Habits are powerful and they’re part of each of us. And while many habits are harmless, bad habits can hold you back, make you less happy and productive (sometimes less healthy), and even drag your career down. But the good news is: You can change them.
Roughly 40 percent of our day-to-day behavior is based on habits according to psychologytoday.com. The behaviors we have that seem almost automatic are habits and are literally etched into our neural pathways … making it tricky (but not impossible) to change them.
My office recently moved from the second floor of our building to the third—this was a month ago. And yet, occasionally, when I’m coming up or down the stairs thinking about something else, I’ll head for that second floor door. Amazing—that neural pathway is still there—a month later. (You’ve probably experienced this same thing with driving routes, PINs or even the rearrangement of a store.)
Now certainly, my stopping on the second floor isn’t hurting anyone. But bad habits—the things that have a negative effect on our lives, careers or the people around us—are formed just as easily as good habits.
It’s powerful stuff and unless you make a conscious effort to notice and change these things, your habits can take over and define you in a way you’re not consciously choosing.
Now consider your habits at work. How much of what you do has slipped into the autopilot mode of your brain? Specifically, do some of these habits limit your career?
Five career-limiting habits:
- Unreliability –If you’re in the habit of making promises that you don’t fulfill, your colleagues will quickly lose trust. “Think of your word as a contract,” suggests eatyourcareer.com. This means you need to be sure you fully understand the time constraints and specific details before you say “yes” just to make someone happy. Wondering how you can keep up if your work responsibilities are growing astronomically? Read more about handling a growing workload.
- The “It’s not my job” mindset – While setting boundaries does help keep you from becoming over-committed being unreasonably rigid about your limits will quickly earn you a reputation of not being a team player. Consider the requests you receive carefully and pitch in when you can. When time constraints or other priorities keep you from helping out, speak up. But also be helpful in suggesting other solutions. Afraid the way you’re voicing valid limitations is being misunderstood? Read more about being assertive the right way.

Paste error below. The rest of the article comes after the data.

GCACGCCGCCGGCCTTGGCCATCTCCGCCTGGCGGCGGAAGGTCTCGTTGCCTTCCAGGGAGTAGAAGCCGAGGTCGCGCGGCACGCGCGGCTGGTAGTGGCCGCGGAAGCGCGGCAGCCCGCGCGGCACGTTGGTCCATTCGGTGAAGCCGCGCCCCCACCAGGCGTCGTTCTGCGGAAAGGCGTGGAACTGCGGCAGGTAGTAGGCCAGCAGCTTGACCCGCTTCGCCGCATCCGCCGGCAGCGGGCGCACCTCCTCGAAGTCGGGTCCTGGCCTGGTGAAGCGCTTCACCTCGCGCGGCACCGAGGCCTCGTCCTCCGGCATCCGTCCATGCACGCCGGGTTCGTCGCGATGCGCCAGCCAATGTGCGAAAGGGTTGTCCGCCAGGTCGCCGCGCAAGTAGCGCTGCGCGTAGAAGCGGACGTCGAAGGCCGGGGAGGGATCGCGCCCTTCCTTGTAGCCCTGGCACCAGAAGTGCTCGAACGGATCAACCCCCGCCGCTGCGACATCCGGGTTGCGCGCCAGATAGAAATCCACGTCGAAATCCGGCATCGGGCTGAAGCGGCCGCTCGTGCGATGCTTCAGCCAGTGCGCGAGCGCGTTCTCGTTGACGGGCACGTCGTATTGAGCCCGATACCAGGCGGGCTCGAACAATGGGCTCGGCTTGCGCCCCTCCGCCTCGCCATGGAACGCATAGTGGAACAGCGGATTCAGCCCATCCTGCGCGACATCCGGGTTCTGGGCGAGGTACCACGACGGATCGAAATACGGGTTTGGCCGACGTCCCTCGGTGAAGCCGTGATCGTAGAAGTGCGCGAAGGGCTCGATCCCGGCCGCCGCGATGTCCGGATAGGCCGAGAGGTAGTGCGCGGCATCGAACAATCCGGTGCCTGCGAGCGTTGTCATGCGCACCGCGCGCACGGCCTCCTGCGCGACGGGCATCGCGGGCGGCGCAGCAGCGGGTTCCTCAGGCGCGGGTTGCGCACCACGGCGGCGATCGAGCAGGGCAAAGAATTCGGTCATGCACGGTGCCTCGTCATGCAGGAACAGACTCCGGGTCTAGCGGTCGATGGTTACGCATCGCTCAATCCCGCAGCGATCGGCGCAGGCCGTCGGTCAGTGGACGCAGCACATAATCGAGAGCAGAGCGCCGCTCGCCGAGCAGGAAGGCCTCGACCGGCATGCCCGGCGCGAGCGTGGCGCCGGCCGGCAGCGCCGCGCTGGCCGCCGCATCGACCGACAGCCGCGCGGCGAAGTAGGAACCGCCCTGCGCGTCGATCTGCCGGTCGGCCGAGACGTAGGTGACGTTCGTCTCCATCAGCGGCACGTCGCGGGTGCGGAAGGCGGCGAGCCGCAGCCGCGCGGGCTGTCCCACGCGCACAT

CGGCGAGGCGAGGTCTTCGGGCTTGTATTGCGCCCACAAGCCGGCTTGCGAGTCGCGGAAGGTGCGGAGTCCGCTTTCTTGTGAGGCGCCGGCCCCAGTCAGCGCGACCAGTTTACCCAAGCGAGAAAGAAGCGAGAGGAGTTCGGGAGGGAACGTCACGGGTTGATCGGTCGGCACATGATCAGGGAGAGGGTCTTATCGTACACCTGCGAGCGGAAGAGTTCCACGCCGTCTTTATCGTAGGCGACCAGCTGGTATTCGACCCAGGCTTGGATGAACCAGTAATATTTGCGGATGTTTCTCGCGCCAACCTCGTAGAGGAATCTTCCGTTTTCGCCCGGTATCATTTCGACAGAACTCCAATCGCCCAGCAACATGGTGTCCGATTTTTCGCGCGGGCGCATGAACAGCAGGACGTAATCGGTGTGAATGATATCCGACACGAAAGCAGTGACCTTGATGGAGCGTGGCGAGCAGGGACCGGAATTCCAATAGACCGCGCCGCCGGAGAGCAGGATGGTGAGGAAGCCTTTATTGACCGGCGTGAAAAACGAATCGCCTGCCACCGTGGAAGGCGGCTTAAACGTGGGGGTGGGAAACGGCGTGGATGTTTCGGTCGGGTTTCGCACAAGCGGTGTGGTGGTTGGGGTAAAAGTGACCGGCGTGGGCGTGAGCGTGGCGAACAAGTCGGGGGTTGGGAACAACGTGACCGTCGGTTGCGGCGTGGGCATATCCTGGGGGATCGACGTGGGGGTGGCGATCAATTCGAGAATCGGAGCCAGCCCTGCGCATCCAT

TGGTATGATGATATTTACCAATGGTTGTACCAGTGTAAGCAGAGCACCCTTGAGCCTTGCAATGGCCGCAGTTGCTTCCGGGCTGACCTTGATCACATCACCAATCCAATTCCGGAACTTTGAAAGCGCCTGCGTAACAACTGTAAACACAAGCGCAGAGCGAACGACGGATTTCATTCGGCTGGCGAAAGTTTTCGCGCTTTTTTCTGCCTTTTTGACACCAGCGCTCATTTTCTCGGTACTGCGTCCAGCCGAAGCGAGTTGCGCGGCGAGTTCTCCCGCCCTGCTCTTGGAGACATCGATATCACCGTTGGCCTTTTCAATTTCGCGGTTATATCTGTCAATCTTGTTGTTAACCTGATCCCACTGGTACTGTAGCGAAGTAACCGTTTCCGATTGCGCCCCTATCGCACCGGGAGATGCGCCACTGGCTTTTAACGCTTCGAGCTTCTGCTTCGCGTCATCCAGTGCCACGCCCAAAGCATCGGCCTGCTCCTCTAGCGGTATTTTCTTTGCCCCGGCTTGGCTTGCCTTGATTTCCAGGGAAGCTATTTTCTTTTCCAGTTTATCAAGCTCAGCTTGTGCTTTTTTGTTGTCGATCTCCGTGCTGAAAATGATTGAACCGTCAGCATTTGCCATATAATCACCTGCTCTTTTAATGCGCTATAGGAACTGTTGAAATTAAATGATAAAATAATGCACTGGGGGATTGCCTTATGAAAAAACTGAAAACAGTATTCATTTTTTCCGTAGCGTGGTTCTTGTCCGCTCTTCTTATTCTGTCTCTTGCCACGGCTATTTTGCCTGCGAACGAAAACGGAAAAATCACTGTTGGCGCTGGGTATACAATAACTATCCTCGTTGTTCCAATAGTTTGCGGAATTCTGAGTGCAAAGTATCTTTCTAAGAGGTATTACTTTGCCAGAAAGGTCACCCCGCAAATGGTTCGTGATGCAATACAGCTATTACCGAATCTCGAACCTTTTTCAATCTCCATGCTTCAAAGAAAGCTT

- Procrastination – When you’re habitually putting things off (and not because other work priorities demand the delay) and it’s causing you to miss deadlines or delay colleagues’ work, you’ve gone too far. Don’t make excuses about needing the “pressure” of a looming deadline. This behavior will soon put you in the unreliable category with co-workers. Need tips for kicking the habit of putting things off? Read more about how to stop procrastinating.
- Resistance to change – We’re all comfortable with routine. But since change is part of every modern business, you’ve got to learn to roll with it. Start by paying attention to how you feel (and react) when something new is announced. Do what you can to anticipate and prepare yourself for changes. And don’t make automatic negative assumptions about what lies ahead. Want to understand your negative reaction to change better? Read more about how to embrace change.
- A negative attitude – Positive attitudes take effort. Don’t mistakenly assume that all those smiling workers around you aren’t experiencing doubt and fear. While expressing concerns and asking valid questions is vital at work (and not in itself necessarily negative), consider how you’re saying those things. Are you offering alternatives? Are you looking for solutions? Read more about how to stay positive.
Breaking a bad habit isn’t as easy as we’d like. (Look at me, still mindlessly stopping on the second floor months after my move). But, here are some helpful steps from psychologytoday.com.
- Make the decision to change and convince yourself you can. Commitment is the first step. If you need motivation, start paying close attention to when and how often you notice the habit.
- Try to determine what’s causing the habit. For example, noticing which situations lead to negativity or procrastination can help you learn to pause before reacting badly or not speaking up when you’re taking on too much. Also notice the unintended reinforcements for your bad habit, e.g., have you become the popular “rock” that all the other change-resistant workers cling to (and commiserate with)? If so, gently break ties or start trying to simply listen to others’ complaints rather than initiating them or chiming in. If procrastination is your problem and your current productivity system isn’t helping you meet deadlines, ditch it for one that works better for you. Professional training on time management could also help you if you’re committed to making it work.
- Set a reasonable goal for yourself to break the habit. Overcoming bad habits you’ve been perfecting for years won’t happen overnight. Consider starting small by cutting your bad habits by half, e.g., Two-days late instead of four; saying “yes” every other time when asked to pitch in. Also consider having a conversation with people affected by your previous behavior, telling them your goal of hitting deadlines and communicating time constraints better.
- Measure your progress. You’re looking for reasonable progress toward kicking these bad habits. Make a point of keeping track of how often your projects are late and how many days. Take note of how often you’re able to turn around a negative conversation instead of joining in.
Habits (even bad ones) form easily. And some of them can limit your career. Turning things around takes conscious effort and commitment.